Spc. Terrance Burgess, right, a human resources specialist with 5th Battalion, 82nd Field Artillery Regiment, 4th Brigade Combat Team, 1st Cavalry Division, and the primary mail clerk for Forward Operating Base Gamberi, writes down the names of those who received mail while Spc. Zachariah Parvi, an air defense battle management system operator with 4th Brigade, sorts through a postal kicker box that arrived Sunday in Laghman Province, Afghanistan.

U.S. Army/Staff Sgt. Jeff VanWey

LAGHMAN PROVINCE, Afghanistan — The troop surge in Afghanistan ended in September, but soldiers of the 4th Brigade Combat Team, 1st Cavalry Division, are preparing for another surge that will arrive in country over the next three weeks: mail.

Each year the U.S. Postal Service publishes a deadline for sending mail from the U.S. to troops in Afghanistan with a reasonable chance of it arriving before Christmas.

This year that date was Dec. 3. Now that the date has passed, the mail handlers of the “Long Knife” brigade prepare to process the many packages, cards and letters.

About 600 pieces of mail are processed each week at Forward Operating Base Gamberi, said Spc. Terrence Burgess, the mail clerk for the installation that houses more than 600 people. He expects that number to get larger as Christmas gets closer.

Burgess and one additional mail handler, both on their first deployments, are responsible for receiving, processing and distributing all the mail that comes to their base.

To get from a post office in the U.S. to a base in Afghanistan, mail gets routed through a system of civilian and military agencies that move the mail by truck, plane and boat. Eventually, usually two to three weeks later, the mail arrives at the correct base in Afghanistan.

To deployed soldiers, mail matters. A lot. It is a tremendous morale boost to get letters, cards and, especially, packages.

“The mail here is important. Someone may be waiting for a pillow from home to sleep on, a picture of their family or a favorite snack,” Burgess said.

With the instantaneous communication capabilities of tools like email, Facebook and Skype, there are certainly fewer cards and letters these days than in times past. But no electronic communication device can take the place of a box from home, because the things soldiers want and need cannot be emailed or Skyped.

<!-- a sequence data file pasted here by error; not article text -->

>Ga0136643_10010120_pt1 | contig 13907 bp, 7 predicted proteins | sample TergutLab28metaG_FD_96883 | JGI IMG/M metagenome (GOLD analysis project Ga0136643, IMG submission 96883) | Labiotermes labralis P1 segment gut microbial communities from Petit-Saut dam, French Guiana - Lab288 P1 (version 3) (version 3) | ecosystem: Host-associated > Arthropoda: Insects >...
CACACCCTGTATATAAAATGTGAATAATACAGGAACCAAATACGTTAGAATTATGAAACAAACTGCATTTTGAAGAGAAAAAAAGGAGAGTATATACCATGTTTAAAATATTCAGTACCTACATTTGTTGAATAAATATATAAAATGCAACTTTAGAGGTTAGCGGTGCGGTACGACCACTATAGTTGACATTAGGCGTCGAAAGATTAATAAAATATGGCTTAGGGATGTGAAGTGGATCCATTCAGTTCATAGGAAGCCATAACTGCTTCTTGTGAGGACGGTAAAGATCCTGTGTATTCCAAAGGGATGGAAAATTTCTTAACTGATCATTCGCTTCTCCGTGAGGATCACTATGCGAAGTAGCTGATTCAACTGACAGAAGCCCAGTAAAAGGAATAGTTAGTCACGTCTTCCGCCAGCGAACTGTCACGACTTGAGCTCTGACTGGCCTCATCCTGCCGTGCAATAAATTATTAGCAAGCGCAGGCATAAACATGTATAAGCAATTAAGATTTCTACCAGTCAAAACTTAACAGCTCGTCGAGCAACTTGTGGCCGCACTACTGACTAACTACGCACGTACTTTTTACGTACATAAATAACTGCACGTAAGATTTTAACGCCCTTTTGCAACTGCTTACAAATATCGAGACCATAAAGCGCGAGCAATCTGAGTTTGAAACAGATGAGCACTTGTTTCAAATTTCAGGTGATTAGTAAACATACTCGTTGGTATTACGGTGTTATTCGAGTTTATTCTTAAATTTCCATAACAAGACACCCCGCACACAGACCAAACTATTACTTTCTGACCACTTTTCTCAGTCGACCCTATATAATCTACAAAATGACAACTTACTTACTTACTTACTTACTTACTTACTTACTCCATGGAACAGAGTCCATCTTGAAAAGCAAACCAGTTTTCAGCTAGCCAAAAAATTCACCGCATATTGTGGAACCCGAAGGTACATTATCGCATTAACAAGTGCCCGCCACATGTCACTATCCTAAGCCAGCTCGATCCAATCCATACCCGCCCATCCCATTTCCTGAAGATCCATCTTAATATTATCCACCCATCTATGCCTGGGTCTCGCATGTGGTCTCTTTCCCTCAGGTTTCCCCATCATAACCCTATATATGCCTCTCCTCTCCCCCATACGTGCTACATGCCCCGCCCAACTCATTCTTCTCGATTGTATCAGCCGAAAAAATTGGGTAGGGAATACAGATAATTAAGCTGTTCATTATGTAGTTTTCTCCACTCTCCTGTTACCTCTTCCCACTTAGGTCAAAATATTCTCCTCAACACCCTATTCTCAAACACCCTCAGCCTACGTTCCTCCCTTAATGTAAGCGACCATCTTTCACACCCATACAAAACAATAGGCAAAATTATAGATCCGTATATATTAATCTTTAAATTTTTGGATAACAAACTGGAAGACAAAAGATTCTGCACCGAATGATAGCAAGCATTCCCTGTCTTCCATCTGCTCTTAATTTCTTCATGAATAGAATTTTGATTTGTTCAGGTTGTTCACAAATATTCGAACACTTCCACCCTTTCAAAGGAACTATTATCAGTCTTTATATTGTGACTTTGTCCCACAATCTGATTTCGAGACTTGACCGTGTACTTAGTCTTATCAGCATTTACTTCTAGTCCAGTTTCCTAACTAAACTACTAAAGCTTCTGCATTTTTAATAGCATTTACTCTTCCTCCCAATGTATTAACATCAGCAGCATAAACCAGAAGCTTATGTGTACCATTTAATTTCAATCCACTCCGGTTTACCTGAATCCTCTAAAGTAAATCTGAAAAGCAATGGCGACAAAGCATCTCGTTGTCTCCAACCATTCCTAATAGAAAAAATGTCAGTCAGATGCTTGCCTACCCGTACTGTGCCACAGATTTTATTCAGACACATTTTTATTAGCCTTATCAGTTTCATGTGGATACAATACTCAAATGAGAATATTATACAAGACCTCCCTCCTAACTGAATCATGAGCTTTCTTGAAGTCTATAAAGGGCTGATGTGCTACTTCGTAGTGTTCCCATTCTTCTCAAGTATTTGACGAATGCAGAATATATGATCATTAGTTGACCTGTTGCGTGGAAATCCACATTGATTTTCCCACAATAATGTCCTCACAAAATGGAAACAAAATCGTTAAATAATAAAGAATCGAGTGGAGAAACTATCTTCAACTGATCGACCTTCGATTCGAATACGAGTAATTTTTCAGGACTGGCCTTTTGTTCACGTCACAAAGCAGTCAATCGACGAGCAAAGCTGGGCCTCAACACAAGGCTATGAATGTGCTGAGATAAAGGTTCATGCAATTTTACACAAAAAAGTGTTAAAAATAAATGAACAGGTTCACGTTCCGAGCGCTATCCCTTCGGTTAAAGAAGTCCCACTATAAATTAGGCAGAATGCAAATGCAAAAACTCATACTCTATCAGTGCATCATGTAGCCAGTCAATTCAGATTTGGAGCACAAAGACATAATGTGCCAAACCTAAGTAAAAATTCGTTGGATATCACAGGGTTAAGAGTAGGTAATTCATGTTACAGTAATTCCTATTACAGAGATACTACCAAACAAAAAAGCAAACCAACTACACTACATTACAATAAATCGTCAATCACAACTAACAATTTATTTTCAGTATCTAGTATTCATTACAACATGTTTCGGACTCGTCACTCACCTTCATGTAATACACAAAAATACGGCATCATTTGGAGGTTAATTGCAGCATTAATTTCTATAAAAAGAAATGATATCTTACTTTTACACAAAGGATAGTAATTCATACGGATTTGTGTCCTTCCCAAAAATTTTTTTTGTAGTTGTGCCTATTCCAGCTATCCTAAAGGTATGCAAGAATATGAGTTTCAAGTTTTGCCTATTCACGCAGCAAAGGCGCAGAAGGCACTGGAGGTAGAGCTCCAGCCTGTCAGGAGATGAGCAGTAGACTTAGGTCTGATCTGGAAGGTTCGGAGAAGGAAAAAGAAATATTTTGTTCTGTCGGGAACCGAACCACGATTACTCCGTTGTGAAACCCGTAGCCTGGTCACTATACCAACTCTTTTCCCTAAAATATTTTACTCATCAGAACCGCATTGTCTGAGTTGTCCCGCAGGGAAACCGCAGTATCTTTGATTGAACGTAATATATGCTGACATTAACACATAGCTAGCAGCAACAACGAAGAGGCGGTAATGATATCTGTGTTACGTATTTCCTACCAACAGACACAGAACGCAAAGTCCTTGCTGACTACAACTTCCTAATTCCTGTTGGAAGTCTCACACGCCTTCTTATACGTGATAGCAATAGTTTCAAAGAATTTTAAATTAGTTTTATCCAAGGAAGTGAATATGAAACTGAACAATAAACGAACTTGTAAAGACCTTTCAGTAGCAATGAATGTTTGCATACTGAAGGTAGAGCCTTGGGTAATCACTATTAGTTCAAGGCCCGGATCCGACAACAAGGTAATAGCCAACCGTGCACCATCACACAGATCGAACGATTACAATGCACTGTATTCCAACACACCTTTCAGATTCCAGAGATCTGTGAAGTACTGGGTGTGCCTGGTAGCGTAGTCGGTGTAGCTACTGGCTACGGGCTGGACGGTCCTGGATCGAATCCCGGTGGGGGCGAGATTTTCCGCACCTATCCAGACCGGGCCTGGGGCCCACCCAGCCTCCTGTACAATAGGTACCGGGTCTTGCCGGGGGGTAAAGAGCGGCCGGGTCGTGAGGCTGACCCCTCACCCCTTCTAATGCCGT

Burgess likes getting snacks, but, as strange as it might sound, he especially likes getting basic hygiene items.

“Sometimes it’s hard to buy soap and shampoo here. It’s good to be able to have it mailed,” he said.

In an era in which soldiers can order things online for themselves from Amazon and eBay, some things are still best handled by loved ones rather than retailers.

Burgess especially enjoys getting simple cards from his dad and teachers from high school.

“I’m still close to a bunch of my teachers and my basketball coach. It’s great when I get cards from them,” he said.

Though Burgess has had training in mail handling procedures, it is not his primary job in the Army. Normally, Burgess works for the brigade’s 5th Battalion, 82nd Field Artillery Regiment. This is an additional duty that he embraces, because every day he sees the importance of what he does.

“I didn’t expect to come out here to do mail, but I like it. I meet a lot of people, and it definitely brings up morale,” he said.

Of course, the packages often contain things more emotional than just cookies, candy and shampoo. Many boxes carry photos of wives, husbands and children. Some contain special Christmas gifts for the deployed soldier.

Sgt. 1st Class Blake Constantine has a small package wrapped in red paper displayed prominently on a storage box in his office next to his desk. Taped to the package is a small piece of paper with the crayoned writing of a child.

“I won’t open that until Christmas Day. It’s from my 7-year-old son. It doesn’t matter what’s in it. It really is the thought that counts,” Constantine said.

All these snacks, toiletries, gifts and emotions are carried in boxes that are packed with care and entrusted to the U.S. Postal Service for delivery.

After the long journey to Afghanistan and after much shuffling between hands of people who may not know, and might not care about the origination, destination or contents, the mail finally arrives at a base.

Once the mail arrives, a soldier, who is waiting and looking for his own card or bottle of soap, carefully sorts and logs each piece of mail. He then finally presents the prized package to the intended recipient.

When that happens, everyone is happy.

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